San Francisco's Frameline Film Festival may be gone - but many of the titles live on at Los Angeles' Outfest . Making a list of the best films of Outfest may seem like déjà vu as many of the top films I was able to see prior to the festival also played at Frameline.
Still there are many worthy additions to the list of the best films of Outfest, which play through July 20, 2014.
One movie that could easily make the best narrative AND documentary lists is “The Circle” and it deserves to be in a special category on its own. The movie is a modern documentary of a couple from Switzerland and their telling of a club, or secret society, for gays. While the club’s newsletter had a large following that reached way beyond Zurich, the movie tells of the struggles and being branded “homosexual” in a non-accepting environment, complete with police raids and abuse. While compelling on its own, the movie then goes a step further. Since those early days were not documented on film, the flashback scenes are retold with actors who are at the top of their game (and not like a poor re-enactment on a TV police reality show). The movie excels as both a narrative feature and a documentary and definitely should be on the top of any "must see" list.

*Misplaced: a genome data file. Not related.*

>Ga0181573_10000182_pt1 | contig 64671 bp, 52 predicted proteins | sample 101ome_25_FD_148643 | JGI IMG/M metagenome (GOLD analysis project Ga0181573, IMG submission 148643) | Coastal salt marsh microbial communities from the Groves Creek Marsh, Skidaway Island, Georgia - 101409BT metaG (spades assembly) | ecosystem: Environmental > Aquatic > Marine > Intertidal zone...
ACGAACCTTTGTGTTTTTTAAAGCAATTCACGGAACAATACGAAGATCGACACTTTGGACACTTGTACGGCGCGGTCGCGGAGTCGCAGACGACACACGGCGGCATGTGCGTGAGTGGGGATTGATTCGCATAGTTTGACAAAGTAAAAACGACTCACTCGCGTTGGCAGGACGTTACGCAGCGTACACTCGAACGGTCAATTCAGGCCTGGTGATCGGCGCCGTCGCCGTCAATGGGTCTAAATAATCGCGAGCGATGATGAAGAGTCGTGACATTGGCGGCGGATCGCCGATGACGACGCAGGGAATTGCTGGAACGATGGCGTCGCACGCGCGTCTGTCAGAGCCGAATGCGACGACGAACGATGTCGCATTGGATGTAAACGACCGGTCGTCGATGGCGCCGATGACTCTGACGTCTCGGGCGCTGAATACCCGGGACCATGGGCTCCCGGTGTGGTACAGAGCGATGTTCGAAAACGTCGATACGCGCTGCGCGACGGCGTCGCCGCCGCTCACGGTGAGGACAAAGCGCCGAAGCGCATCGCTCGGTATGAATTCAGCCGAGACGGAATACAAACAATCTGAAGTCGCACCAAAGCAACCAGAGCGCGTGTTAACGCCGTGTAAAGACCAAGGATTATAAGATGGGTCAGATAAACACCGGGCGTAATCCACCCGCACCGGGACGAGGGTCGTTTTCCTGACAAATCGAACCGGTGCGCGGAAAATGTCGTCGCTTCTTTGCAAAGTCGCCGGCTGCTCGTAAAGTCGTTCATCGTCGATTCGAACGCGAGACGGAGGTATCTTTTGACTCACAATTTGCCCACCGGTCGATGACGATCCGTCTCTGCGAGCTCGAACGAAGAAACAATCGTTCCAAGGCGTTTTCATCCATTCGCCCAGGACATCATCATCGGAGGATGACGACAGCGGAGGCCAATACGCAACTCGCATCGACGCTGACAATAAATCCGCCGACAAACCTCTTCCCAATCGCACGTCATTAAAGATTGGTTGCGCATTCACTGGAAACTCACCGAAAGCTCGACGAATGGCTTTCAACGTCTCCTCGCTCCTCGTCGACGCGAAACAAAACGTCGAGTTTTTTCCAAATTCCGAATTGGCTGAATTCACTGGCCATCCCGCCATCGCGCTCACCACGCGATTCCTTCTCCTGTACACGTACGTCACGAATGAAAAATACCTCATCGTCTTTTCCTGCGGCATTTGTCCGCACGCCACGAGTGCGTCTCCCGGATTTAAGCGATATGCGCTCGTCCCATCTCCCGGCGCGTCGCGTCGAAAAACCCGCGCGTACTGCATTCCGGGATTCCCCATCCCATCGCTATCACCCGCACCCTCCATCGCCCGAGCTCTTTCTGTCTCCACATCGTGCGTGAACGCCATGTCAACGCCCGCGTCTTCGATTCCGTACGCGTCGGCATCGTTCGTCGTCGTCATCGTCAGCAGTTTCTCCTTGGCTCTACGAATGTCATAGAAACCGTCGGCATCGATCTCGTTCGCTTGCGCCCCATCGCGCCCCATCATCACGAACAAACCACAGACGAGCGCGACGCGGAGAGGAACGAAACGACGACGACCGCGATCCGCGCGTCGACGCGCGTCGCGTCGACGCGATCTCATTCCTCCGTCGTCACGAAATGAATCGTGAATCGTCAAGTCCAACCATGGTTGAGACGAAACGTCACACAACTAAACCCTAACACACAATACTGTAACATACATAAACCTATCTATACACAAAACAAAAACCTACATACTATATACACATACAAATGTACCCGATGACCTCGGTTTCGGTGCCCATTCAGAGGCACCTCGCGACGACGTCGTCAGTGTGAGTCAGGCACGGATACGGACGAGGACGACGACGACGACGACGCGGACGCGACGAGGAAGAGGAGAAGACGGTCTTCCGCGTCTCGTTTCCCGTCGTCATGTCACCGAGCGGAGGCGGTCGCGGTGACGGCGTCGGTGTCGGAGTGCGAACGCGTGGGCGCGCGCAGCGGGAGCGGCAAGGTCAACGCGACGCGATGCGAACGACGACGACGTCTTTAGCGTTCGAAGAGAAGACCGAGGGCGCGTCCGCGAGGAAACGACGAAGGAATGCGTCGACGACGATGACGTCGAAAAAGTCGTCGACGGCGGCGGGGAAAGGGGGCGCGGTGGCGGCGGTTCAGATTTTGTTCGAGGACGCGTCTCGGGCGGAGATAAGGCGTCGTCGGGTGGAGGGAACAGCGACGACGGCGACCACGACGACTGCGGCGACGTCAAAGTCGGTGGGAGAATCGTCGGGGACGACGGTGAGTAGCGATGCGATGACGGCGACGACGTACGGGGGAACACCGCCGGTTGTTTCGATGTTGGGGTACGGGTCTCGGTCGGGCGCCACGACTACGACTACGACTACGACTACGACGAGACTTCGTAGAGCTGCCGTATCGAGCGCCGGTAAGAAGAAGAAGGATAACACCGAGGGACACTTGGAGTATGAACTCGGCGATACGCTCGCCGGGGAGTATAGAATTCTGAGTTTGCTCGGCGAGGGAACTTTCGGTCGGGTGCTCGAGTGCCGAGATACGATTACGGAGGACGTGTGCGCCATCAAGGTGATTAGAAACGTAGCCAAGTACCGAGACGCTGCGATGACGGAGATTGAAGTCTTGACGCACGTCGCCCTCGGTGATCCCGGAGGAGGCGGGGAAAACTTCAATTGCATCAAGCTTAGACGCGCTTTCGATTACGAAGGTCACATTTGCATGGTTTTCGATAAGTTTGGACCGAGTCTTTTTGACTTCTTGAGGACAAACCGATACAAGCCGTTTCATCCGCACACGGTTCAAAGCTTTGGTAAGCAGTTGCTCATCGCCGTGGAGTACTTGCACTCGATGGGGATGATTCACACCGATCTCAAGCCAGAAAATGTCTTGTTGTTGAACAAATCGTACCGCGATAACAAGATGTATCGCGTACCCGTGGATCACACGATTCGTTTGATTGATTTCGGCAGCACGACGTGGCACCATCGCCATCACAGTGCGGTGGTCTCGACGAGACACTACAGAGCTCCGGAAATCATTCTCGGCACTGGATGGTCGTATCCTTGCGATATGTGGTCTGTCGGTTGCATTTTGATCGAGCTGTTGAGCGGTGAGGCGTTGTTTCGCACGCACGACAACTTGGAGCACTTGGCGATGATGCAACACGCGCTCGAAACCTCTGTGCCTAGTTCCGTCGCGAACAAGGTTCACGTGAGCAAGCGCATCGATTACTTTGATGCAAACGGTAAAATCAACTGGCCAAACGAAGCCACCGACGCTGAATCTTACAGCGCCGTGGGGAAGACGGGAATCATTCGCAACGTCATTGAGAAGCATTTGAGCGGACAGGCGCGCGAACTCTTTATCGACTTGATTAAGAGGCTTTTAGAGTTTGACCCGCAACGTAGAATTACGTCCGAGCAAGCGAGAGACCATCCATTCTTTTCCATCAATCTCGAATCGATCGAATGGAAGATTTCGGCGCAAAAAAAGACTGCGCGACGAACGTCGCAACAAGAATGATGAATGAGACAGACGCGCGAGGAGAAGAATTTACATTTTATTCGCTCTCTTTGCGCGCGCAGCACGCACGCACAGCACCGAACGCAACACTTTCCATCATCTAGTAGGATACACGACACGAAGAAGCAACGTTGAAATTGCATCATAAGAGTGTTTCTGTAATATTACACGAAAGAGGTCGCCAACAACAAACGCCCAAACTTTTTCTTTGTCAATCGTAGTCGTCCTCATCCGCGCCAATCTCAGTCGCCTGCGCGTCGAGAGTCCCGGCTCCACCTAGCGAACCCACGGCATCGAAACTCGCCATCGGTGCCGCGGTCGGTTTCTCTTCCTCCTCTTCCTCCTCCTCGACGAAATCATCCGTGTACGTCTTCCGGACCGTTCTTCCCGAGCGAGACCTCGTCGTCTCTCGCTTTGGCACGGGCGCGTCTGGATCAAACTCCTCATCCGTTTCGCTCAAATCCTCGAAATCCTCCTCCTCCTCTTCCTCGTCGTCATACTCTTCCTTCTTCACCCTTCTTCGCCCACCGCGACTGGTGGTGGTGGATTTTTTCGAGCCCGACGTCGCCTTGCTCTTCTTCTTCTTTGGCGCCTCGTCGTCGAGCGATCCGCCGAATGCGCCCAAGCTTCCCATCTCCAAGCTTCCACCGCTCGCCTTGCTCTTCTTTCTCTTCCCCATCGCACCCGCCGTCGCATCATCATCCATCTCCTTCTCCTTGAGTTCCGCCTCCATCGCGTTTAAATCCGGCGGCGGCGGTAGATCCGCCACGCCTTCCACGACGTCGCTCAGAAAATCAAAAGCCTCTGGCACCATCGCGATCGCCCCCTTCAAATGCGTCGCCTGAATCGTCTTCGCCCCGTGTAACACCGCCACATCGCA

Here are some other standouts.
- 1. LILTING. Tops in San Francisco, this film deserves all the kudos it’s received and is a welcome addition to the Outfest line-up. Director Hong Khaou puts together a great film dealing with coming out and aging in the Asian community. It relies a lot on interpersonal communication to get its points across in a story of a man trying to bond with his late partner’s mother. "Lilting" is poignant, bittersweet and completing entertaining.
- 2. APPROPRIATE BEHAVIOR. The life of bisexual Shirin is anything but appropriate as she tries to find a way to tell her Iranian parents about her sexuality while trying to overcome a break-up. It’s a witty and charming movie and shows great promise from its director/writer/star Desiree Akhavan who obviously has a long career ahead.